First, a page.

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Split VAT payment

 
Only the largest companies benefit from split VAT payments. Most companies are afraid of upsetting their financial liquidity.
The National Fiscal Administration data shows that in the first six months since the introduction of the split payment formula, it was used by ca. 400 thousand entities.
The mechanism of divided VAT payments is used mainly by state-owned companies and other large enterprises. Among SMEs, only one in four is interested in using it, one in three sees its advantages. Although the split payment is associated with certain benefits, it has a major impact on companies’ liquidity. Some of the money is immobilised in VAT accounts, which may force them to use additional credit.
Split payment, or divided payment, is related to the formula of payment for an invoice, which is received by the buyer who is a VAT payer. This formula assumes that the net amount flows into our contractor’s account, the so-called clearing account, while the VAT amount flows into the VAT account, access to which is limited.
From 1 July 2018, the entrepreneur can divide the payment into two parts. The part that goes to a separate VAT account can only be used to settle the VAT payment with the tax office. The entrepreneur cannot use this account to settle, for example, the entire purchase invoice, income tax or social security contributions.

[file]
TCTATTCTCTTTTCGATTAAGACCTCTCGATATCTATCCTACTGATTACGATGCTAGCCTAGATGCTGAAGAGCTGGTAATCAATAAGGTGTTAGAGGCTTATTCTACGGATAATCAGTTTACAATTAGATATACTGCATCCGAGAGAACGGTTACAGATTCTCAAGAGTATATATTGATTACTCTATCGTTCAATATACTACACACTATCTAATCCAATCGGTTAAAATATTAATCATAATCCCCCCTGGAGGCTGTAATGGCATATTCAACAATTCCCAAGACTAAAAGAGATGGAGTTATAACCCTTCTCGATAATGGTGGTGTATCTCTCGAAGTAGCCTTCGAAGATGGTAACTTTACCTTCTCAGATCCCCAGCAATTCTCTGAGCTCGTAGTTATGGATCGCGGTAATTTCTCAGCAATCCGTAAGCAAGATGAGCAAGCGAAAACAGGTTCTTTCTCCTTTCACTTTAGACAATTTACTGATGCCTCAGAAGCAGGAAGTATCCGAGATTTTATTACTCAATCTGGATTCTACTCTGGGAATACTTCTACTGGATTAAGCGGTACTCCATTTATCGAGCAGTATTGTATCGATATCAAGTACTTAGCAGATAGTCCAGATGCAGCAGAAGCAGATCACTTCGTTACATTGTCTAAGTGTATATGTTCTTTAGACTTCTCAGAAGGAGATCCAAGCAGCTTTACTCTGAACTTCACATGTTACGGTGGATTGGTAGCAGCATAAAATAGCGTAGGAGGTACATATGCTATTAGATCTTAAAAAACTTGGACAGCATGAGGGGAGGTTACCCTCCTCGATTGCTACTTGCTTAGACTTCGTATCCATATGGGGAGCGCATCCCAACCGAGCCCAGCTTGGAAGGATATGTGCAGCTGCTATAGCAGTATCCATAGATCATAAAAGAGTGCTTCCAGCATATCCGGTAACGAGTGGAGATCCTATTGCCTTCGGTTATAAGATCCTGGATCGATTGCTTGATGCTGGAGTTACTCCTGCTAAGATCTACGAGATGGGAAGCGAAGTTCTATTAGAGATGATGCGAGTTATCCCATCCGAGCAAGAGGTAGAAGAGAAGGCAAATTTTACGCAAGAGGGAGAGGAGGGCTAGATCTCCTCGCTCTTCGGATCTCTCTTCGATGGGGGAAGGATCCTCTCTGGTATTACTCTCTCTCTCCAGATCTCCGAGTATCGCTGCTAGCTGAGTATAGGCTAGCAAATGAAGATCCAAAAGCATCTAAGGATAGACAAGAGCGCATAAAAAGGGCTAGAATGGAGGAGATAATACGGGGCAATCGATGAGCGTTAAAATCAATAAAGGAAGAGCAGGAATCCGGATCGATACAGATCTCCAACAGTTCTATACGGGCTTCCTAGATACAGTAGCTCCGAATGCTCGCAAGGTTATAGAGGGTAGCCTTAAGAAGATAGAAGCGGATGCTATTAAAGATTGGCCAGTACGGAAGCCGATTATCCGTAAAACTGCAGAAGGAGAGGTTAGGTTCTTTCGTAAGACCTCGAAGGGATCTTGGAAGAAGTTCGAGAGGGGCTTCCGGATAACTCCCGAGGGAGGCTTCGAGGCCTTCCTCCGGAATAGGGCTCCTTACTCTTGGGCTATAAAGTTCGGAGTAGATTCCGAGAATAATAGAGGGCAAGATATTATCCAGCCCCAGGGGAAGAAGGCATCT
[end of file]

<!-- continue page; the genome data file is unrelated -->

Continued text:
The mechanism of split payment is associated with certain benefits – it allows to reduce VAT liability – the faster the tax is paid, the bigger discount the taxpayer receives, and to receive a VAT refund in the accelerated period of 25 days, and also protects against additional sanctions in case the tax authorities question the right to deduct input VAT from the purchase invoices paid using this mechanism.
Split payment is mainly used by entities that receive large amounts of VAT on their own VAT accounts, with Treasury companies being the most prominent, which immediately accepted split payment to their contractors.
However, most companies are cautious about this solution. Last year’s survey shows that only one in four SMEs is interested in using split payments. Only one in three companies sees the advantages of using this solution. Most of them are afraid of the financial liquidity disturbance when a part of the money is blocked in the VAT account. In a situation where many entrepreneurs have problems with receiving timely payments from contractors, split payment may prove difficult to implement.
The more contractors pay a company on a split payment basis, the more cash flow problems it may have. In many relationships between counterparties, one can see actions that are deliberately aimed at not spoiling the counterparty’s cash flow.
The amendment to the VAT Act implementing mandatory split payment is likely to come into force in early 2020.

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